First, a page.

In theory we should never ask a question if we do not know the answer. Well I don’t know the answer which is why I am asking the question.
Mathematics is supposed to be one of the most exact of human thought.
In many eleven plus examinations mathematics plays a large part in the selection process. We must presume that a number of the topics that are likely to appear on an eleven plus paper have been carefully selected to allow a child to show the ability to think and reason.
At what stage in the examination do the questions change from attempting to test understanding of a group of skills to investigating thinking and reasoning?
Do we dare hope that there are questions on the paper that will not have appeared in a sample paper – and are therefore designed to try to find children who can think beyond the bounds of a so called eleven plus syllabus?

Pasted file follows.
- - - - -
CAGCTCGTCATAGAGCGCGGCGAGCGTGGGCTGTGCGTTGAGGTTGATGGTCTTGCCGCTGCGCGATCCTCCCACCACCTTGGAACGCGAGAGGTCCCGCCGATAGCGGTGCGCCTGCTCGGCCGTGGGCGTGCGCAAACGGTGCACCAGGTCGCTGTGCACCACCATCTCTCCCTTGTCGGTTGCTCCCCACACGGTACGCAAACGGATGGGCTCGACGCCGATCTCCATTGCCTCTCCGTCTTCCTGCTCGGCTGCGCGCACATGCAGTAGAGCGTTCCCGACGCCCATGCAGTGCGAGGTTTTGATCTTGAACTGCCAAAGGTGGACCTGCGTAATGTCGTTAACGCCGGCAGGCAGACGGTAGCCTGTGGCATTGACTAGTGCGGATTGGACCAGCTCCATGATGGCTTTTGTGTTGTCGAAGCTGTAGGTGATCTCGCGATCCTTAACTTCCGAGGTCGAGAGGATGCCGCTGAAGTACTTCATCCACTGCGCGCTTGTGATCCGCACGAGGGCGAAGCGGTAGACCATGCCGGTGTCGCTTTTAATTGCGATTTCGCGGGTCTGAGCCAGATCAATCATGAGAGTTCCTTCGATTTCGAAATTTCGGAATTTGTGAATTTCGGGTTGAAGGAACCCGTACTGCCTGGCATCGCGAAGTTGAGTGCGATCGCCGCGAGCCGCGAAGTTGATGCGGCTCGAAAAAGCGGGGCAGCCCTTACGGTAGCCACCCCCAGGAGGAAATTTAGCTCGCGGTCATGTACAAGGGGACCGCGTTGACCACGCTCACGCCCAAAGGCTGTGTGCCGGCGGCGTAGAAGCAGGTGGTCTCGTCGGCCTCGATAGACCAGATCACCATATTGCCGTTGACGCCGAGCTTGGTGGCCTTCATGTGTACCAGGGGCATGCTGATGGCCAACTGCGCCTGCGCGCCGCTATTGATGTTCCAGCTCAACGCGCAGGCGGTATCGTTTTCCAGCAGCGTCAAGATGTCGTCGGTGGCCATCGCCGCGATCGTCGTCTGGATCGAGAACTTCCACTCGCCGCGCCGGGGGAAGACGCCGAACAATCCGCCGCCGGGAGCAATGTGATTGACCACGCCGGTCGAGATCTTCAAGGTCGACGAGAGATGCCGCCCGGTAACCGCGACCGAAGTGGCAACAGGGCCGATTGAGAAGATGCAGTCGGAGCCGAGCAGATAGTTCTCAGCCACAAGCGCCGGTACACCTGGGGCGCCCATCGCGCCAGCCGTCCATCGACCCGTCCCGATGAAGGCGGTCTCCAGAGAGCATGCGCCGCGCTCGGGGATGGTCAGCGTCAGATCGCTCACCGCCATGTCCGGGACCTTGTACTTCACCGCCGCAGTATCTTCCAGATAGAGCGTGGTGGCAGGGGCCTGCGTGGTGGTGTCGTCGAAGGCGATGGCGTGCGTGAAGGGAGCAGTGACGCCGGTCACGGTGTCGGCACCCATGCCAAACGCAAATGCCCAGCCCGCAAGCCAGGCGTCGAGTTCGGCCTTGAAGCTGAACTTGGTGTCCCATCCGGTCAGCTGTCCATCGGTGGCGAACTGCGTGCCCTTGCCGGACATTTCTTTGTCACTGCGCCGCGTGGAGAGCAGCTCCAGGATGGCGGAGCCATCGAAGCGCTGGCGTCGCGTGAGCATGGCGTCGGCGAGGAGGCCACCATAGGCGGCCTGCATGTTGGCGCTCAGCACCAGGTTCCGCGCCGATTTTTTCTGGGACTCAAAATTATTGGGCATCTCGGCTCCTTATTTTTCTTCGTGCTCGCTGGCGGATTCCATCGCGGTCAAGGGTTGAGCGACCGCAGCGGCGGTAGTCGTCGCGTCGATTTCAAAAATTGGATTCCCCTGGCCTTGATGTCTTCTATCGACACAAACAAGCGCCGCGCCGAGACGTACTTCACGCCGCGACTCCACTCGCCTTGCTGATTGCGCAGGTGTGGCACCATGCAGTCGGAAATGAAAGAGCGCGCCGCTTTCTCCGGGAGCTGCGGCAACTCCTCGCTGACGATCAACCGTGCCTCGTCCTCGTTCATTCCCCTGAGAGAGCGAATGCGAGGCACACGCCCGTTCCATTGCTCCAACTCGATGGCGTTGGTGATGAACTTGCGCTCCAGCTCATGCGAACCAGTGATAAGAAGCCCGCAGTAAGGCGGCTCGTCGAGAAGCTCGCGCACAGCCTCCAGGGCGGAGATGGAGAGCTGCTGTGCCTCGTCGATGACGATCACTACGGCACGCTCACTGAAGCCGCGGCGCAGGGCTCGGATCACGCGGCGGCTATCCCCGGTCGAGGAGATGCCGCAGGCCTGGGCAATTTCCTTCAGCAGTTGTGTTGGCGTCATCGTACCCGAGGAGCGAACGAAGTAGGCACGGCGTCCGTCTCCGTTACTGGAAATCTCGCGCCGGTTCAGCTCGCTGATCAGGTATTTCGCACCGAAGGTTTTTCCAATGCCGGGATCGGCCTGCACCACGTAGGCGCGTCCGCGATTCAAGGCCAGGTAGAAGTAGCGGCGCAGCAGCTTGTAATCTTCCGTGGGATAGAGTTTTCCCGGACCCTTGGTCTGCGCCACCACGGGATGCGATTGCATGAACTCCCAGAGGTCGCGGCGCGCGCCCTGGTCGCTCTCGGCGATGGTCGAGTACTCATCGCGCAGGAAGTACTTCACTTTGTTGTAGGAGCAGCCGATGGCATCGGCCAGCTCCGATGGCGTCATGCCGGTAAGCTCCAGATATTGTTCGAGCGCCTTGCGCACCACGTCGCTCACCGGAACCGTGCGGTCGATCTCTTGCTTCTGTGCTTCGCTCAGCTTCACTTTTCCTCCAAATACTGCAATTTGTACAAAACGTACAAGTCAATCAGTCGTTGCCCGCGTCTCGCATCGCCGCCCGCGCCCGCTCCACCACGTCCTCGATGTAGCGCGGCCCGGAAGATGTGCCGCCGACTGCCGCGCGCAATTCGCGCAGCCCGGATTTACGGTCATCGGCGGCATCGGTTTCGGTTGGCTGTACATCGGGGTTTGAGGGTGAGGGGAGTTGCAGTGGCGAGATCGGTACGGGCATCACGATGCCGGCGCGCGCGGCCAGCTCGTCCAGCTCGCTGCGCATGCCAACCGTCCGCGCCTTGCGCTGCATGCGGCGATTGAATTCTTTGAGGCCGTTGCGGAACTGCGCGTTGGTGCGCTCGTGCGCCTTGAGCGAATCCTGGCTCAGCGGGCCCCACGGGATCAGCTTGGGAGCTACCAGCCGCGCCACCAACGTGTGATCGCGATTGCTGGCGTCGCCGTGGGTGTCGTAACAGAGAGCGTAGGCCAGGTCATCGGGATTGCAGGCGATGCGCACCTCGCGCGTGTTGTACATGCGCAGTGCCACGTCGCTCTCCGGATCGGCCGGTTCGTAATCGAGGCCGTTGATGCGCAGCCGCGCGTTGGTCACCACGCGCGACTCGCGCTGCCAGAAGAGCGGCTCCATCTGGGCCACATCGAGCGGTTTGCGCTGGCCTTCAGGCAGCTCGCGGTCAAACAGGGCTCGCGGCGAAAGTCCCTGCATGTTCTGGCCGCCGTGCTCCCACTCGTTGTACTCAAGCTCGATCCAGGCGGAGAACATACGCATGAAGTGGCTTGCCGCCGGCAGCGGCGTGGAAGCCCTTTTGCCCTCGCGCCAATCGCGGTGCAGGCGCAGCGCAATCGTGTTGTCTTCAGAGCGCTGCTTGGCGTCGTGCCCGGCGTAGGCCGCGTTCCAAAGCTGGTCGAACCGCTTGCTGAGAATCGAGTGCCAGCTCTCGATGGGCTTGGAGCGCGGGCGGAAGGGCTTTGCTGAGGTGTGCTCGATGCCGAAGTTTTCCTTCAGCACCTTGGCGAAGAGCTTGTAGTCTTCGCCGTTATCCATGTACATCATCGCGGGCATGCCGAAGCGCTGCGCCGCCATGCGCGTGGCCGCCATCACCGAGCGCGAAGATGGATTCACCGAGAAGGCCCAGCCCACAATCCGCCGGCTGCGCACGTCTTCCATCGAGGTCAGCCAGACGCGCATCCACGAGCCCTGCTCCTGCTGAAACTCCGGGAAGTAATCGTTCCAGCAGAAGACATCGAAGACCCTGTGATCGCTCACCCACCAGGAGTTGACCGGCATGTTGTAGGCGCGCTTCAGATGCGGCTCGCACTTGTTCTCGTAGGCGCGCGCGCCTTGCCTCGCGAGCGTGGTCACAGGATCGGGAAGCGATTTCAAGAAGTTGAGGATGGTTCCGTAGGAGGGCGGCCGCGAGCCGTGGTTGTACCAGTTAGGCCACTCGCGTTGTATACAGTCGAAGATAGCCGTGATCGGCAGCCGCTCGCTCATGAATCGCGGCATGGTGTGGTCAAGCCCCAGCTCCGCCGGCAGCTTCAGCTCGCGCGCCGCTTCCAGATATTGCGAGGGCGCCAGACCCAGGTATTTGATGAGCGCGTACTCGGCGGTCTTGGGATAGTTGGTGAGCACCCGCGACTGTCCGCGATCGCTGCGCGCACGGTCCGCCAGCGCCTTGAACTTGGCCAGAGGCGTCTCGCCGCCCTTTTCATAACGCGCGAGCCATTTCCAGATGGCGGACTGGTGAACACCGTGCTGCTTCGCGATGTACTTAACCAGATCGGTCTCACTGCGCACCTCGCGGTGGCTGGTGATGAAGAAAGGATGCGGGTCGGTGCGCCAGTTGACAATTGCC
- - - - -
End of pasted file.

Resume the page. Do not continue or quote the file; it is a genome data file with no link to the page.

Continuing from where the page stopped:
When I was once in Baltimore,
A man came up to me and cried,
‘Come, I have eighteen hundred sheep,
And we sail on Tuesday’s tide.
‘If you will sail with me, young man,
I'll pay you fifty shillings down;
These eighteen hundred sheep I take
From Baltimore to Glasgow town.’
He paid me fifty shillings down,
I sailed with eighteen hundred sheep;
We soon had cleared the harbour’s mouth,
We soon were in the salt sea deep.
The first night we were out at sea,
Those sheep were quiet in their mind;
The second night they cried with fear –
They smelt no pastures in the wind.
They sniffed, poor things, for their green fields,
They cried so loud I could not sleep:
For fifty thousand shillings down
I would not sail again with sheep.
This wonderful poem by W.H. Davis has so many elements we can admire - and has the potential for a multitude of eleven plus questions:
How many legs were on the ship?
What is the difference between fifty shillings and fifty thousand shillings?
The questions could march on.